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MotoGP™ has become a meritocracy in recent years. Since the start of the 2016 season there have been nine different race winners, 12 different riders have led a race and 13 men have stood on the podium. On any given Sunday the amazing can happen and on 19 Sundays this year we can expect the unexpected.
While it will come as little surprise when the likes of Marc Marquez, Valentino Rossi or Andrea Dovizisio are battling at the front this year for Honda, Yamaha and Ducati, there is plenty of room for the rest of the grid to spring a surprise or two. The last two years have seen Independent Team riders battle at the front of the field and the success enjoyed by Jonann Zarco and Cal Crutchlow is now the benchmark for independent runners.
View Zarco, Iannone and Rossi's battle in 360 OnBoard
Last year, Zarco shocked the paddock by leading in Qatar and opening a gap to the field before a small mistake was heavily punished with a crash. There is an inevitability surrounding the Frenchman that says he will win in MotoGP™ sooner rather than later. It has been 19 years since there was a French winner of a premier class race - Regis Laconi at a damp Valencia Grand Prix - and with the recent news that Tech 3 will end their relationship with Yamaha, it would be very fitting if the team and rider were to break their ducks this year.
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Two years ago, Crutchlow shocked the world by turning around what had been a difficult campaign to win twice and prove the doubters wrong. Since then the LCR Honda rider has embraced his role as one of HRC's official riders and over the winter he was able to play a much more prominent role in the development of the RC213V. This could help give him an edge in the coming campaign as he tries to recapture the successes of 2016.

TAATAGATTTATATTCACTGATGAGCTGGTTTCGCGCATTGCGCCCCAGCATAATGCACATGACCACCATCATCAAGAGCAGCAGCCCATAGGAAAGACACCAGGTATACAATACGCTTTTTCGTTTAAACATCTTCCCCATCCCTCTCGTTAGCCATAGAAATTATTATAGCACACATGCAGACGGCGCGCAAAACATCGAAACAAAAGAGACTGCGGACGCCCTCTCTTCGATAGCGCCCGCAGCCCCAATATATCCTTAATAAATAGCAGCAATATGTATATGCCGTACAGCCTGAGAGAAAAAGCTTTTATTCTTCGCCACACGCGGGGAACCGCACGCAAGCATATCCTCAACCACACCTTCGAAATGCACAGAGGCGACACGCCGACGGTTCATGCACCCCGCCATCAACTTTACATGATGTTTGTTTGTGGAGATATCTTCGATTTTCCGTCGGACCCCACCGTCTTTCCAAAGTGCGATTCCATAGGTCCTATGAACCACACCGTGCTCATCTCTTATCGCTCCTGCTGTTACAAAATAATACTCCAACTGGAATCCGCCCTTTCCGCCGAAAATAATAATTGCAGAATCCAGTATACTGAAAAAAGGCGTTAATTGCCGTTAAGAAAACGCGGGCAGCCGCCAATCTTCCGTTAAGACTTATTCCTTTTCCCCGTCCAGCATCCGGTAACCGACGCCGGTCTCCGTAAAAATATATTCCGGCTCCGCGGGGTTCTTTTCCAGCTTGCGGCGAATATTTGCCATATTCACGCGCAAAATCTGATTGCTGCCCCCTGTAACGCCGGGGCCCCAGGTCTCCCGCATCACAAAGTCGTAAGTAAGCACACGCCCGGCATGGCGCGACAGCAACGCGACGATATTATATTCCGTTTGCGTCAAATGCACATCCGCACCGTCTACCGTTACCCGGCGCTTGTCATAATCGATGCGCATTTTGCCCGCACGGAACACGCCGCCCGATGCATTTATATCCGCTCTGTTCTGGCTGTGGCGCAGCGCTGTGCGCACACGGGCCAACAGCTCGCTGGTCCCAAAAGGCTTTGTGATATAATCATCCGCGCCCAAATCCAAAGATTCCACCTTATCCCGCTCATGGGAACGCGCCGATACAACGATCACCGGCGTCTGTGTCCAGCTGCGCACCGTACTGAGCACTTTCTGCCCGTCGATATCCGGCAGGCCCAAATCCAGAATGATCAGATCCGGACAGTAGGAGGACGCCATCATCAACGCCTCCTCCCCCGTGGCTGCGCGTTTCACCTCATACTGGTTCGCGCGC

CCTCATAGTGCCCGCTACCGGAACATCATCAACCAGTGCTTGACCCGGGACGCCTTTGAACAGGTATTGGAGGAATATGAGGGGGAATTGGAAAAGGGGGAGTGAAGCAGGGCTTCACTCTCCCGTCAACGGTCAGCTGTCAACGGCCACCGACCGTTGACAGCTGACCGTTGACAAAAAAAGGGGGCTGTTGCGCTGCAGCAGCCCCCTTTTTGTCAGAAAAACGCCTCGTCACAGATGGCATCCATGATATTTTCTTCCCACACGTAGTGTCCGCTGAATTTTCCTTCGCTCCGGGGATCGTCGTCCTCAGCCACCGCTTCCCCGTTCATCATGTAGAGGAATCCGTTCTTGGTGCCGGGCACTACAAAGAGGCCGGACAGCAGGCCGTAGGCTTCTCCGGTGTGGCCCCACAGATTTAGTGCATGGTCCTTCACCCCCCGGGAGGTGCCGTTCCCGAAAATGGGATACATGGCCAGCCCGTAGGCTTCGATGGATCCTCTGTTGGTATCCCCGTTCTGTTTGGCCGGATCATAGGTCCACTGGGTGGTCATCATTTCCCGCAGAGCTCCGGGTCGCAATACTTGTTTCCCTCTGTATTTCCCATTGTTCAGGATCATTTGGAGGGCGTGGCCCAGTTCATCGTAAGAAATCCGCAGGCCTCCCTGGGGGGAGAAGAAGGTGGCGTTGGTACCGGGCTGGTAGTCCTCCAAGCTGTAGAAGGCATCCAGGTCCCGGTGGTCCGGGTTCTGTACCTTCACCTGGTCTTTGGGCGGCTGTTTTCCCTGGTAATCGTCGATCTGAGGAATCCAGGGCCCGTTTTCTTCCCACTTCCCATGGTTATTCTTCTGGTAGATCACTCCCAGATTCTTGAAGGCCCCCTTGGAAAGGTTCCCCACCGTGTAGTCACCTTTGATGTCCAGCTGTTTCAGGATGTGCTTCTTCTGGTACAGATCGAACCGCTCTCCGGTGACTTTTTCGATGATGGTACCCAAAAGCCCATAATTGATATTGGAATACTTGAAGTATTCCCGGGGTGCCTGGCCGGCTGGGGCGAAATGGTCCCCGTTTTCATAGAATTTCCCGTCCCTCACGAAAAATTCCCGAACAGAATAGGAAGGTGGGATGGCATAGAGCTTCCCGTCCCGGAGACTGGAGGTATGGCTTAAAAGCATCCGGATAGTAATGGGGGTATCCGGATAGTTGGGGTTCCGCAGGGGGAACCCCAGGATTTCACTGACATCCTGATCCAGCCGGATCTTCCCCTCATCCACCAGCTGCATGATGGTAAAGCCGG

The last two years have also seen Jack Miller and Danilo Petrucci hit the front of the field. Miller claimed his first premier class victory in the rain at Assen in 2016, while Petrucci confirmed his MotoGP™ bone-fides with four podiums last year. For 2018, they will be paired together at Alma Pramac Racing on Ducatis. The Italian machine has made tremendous strides in recent years, indeed Miller commented after his first test that the bike was much less physical than the Honda he had previously ridden.
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With less physicality required, that could be the difference for Miller and allow him to show exactly what he can do in MotoGP™. The Australian has shown flashes of his potential since making his debut in 2015, but the improvements he has made physically and mentally over the last three years have been huge. He's now looks ready to fulfil the promise he's shown since making the jump from a Moto3™ title contender into a MotoGP™ racer. Miller has a proven yardstick alongside him at Pramac, and with Petrucci riding the 2018 machine there will also be plenty of motivation on Miller's part to prove his worth to the Bologna factory.
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MotoGP™ has shown in recent years that you can tear the form book up once the red lights go out and the racing begins. There will be some shocks and surprises in 2018, make sure to watch them all.
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